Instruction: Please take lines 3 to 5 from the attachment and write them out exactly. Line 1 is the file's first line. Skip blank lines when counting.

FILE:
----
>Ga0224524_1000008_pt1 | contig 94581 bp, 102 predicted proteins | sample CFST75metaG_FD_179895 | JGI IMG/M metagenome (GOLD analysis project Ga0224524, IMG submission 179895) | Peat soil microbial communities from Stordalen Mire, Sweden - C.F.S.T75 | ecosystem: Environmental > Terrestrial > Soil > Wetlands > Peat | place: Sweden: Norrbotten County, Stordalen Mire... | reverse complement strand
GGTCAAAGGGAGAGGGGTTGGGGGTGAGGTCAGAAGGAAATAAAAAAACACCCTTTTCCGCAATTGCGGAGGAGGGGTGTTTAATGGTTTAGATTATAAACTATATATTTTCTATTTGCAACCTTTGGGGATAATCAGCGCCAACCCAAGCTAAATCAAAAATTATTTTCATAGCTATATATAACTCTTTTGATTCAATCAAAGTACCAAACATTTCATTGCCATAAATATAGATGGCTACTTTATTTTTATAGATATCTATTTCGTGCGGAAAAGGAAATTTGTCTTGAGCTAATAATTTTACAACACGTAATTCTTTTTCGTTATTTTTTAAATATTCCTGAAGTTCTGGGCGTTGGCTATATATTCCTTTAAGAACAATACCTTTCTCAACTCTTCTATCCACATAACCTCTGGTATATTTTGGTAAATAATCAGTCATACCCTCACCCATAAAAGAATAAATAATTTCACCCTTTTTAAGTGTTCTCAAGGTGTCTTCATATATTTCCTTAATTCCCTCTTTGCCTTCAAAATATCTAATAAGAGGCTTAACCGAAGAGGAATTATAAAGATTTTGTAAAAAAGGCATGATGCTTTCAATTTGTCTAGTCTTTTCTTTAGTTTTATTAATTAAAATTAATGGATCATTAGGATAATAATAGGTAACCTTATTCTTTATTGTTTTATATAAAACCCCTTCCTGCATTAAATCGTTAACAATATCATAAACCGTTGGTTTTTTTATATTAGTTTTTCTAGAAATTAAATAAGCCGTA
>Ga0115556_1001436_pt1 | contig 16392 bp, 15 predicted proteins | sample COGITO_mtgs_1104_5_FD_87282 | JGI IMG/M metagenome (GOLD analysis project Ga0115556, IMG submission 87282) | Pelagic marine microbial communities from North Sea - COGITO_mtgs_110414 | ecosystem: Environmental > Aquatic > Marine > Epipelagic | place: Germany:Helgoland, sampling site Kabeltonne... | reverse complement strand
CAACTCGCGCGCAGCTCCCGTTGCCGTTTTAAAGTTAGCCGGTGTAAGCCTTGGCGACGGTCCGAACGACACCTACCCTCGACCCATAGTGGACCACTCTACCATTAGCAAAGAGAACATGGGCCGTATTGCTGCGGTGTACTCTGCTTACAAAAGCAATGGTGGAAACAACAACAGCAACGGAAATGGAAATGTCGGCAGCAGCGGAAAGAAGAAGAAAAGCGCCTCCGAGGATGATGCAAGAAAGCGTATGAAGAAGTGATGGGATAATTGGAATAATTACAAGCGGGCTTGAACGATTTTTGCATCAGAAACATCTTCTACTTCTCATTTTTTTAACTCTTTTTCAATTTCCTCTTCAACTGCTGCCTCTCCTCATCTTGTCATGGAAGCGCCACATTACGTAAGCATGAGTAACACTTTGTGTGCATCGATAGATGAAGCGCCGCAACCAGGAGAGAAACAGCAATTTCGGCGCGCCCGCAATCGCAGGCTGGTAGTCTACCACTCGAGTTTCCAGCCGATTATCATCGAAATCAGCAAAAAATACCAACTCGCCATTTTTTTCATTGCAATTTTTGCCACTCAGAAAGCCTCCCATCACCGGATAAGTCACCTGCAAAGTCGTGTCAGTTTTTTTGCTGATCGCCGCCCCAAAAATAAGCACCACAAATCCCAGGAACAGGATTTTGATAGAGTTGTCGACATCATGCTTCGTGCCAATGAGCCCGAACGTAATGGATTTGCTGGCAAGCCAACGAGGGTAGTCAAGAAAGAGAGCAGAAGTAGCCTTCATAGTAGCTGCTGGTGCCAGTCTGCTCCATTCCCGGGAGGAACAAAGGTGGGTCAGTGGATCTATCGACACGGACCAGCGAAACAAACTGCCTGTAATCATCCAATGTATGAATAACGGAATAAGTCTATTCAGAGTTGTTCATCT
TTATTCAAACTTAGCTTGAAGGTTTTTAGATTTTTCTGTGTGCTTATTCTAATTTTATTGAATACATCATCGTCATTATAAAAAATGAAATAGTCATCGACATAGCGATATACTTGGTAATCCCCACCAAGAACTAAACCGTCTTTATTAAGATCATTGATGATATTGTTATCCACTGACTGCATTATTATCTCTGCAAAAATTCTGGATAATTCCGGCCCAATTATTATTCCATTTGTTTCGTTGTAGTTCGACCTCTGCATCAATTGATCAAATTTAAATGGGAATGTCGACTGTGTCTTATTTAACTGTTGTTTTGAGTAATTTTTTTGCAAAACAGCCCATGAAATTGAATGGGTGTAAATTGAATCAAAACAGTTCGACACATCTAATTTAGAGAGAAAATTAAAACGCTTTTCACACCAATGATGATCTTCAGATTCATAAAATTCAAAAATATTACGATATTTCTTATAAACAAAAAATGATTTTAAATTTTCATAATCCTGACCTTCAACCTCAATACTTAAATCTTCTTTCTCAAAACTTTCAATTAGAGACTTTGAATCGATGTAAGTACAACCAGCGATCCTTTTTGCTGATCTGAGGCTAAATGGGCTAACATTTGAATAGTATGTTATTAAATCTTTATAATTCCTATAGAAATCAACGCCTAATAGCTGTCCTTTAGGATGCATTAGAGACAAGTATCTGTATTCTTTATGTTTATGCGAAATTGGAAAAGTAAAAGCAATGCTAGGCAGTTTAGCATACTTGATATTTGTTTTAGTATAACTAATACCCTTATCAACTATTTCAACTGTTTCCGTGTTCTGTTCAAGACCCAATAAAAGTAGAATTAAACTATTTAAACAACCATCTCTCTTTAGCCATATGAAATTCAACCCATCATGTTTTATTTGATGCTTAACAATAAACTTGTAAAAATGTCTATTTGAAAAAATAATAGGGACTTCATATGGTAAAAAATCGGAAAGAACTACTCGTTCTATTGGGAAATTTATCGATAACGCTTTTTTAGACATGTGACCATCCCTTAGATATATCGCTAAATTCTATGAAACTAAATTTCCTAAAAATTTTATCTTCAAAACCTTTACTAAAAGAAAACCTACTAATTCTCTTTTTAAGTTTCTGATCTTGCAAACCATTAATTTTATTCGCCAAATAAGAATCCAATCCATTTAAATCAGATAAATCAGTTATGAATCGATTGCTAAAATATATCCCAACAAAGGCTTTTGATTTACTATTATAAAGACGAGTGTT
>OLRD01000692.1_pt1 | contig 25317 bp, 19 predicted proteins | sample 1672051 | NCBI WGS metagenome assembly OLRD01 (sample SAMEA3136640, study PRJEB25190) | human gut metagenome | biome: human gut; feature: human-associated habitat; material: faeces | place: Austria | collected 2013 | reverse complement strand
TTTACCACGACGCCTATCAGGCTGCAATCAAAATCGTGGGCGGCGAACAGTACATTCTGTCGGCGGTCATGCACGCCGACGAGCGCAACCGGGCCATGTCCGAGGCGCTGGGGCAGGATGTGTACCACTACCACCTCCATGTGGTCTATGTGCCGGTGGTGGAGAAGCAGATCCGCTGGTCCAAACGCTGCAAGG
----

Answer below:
>Ga0115556_1001436_pt1 | contig 16392 bp, 15 predicted proteins | sample COGITO_mtgs_1104_5_FD_87282 | JGI IMG/M metagenome (GOLD analysis project Ga0115556, IMG submission 87282) | Pelagic marine microbial communities from North Sea - COGITO_mtgs_110414 | ecosystem: Environmental > Aquatic > Marine > Epipelagic | place: Germany:Helgoland, sampling site Kabeltonne... | reverse complement strand
CAACTCGCGCGCAGCTCCCGTTGCCGTTTTAAAGTTAGCCGGTGTAAGCCTTGGCGACGGTCCGAACGACACCTACCCTCGACCCATAGTGGACCACTCTACCATTAGCAAAGAGAACATGGGCCGTATTGCTGCGGTGTACTCTGCTTACAAAAGCAATGGTGGAAACAACAACAGCAACGGAAATGGAAATGTCGGCAGCAGCGGAAAGAAGAAGAAAAGCGCCTCCGAGGATGATGCAAGAAAGCGTATGAAGAAGTGATGGGATAATTGGAATAATTACAAGCGGGCTTGAACGATTTTTGCATCAGAAACATCTTCTACTTCTCATTTTTTTAACTCTTTTTCAATTTCCTCTTCAACTGCTGCCTCTCCTCATCTTGTCATGGAAGCGCCACATTACGTAAGCATGAGTAACACTTTGTGTGCATCGATAGATGAAGCGCCGCAACCAGGAGAGAAACAGCAATTTCGGCGCGCCCGCAATCGCAGGCTGGTAGTCTACCACTCGAGTTTCCAGCCGATTATCATCGAAATCAGCAAAAAATACCAACTCGCCATTTTTTTCATTGCAATTTTTGCCACTCAGAAAGCCTCCCATCACCGGATAAGTCACCTGCAAAGTCGTGTCAGTTTTTTTGCTGATCGCCGCCCCAAAAATAAGCACCACAAATCCCAGGAACAGGATTTTGATAGAGTTGTCGACATCATGCTTCGTGCCAATGAGCCCGAACGTAATGGATTTGCTGGCAAGCCAACGAGGGTAGTCAAGAAAGAGAGCAGAAGTAGCCTTCATAGTAGCTGCTGGTGCCAGTCTGCTCCATTCCCGGGAGGAACAAAGGTGGGTCAGTGGATCTATCGACACGGACCAGCGAAACAAACTGCCTGTAATCATCCAATGTATGAATAACGGAATAAGTCTATTCAGAGTTGTTCATCT
TTATTCAAACTTAGCTTGAAGGTTTTTAGATTTTTCTGTGTGCTTATTCTAATTTTATTGAATACATCATCGTCATTATAAAAAATGAAATAGTCATCGACATAGCGATATACTTGGTAATCCCCACCAAGAACTAAACCGTCTTTATTAAGATCATTGATGATATTGTTATCCACTGACTGCATTATTATCTCTGCAAAAATTCTGGATAATTCCGGCCCAATTATTATTCCATTTGTTTCGTTGTAGTTCGACCTCTGCATCAATTGATCAAATTTAAATGGGAATGTCGACTGTGTCTTATTTAACTGTTGTTTTGAGTAATTTTTTTGCAAAACAGCCCATGAAATTGAATGGGTGTAAATTGAATCAAAACAGTTCGACACATCTAATTTAGAGAGAAAATTAAAACGCTTTTCACACCAATGATGATCTTCAGATTCATAAAATTCAAAAATATTACGATATTTCTTATAAACAAAAAATGATTTTAAATTTTCATAATCCTGACCTTCAACCTCAATACTTAAATCTTCTTTCTCAAAACTTTCAATTAGAGACTTTGAATCGATGTAAGTACAACCAGCGATCCTTTTTGCTGATCTGAGGCTAAATGGGCTAACATTTGAATAGTATGTTATTAAATCTTTATAATTCCTATAGAAATCAACGCCTAATAGCTGTCCTTTAGGATGCATTAGAGACAAGTATCTGTATTCTTTATGTTTATGCGAAATTGGAAAAGTAAAAGCAATGCTAGGCAGTTTAGCATACTTGATATTTGTTTTAGTATAACTAATACCCTTATCAACTATTTCAACTGTTTCCGTGTTCTGTTCAAGACCCAATAAAAGTAGAATTAAACTATTTAAACAACCATCTCTCTTTAGCCATATGAAATTCAACCCATCATGTTTTATTTGATGCTTAACAATAAACTTGTAAAAATGTCTATTTGAAAAAATAATAGGGACTTCATATGGTAAAAAATCGGAAAGAACTACTCGTTCTATTGGGAAATTTATCGATAACGCTTTTTTAGACATGTGACCATCCCTTAGATATATCGCTAAATTCTATGAAACTAAATTTCCTAAAAATTTTATCTTCAAAACCTTTACTAAAAGAAAACCTACTAATTCTCTTTTTAAGTTTCTGATCTTGCAAACCATTAATTTTATTCGCCAAATAAGAATCCAATCCATTTAAATCAGATAAATCAGTTATGAATCGATTGCTAAAATATATCCCAACAAAGGCTTTTGATTTACTATTATAAAGACGAGTGTT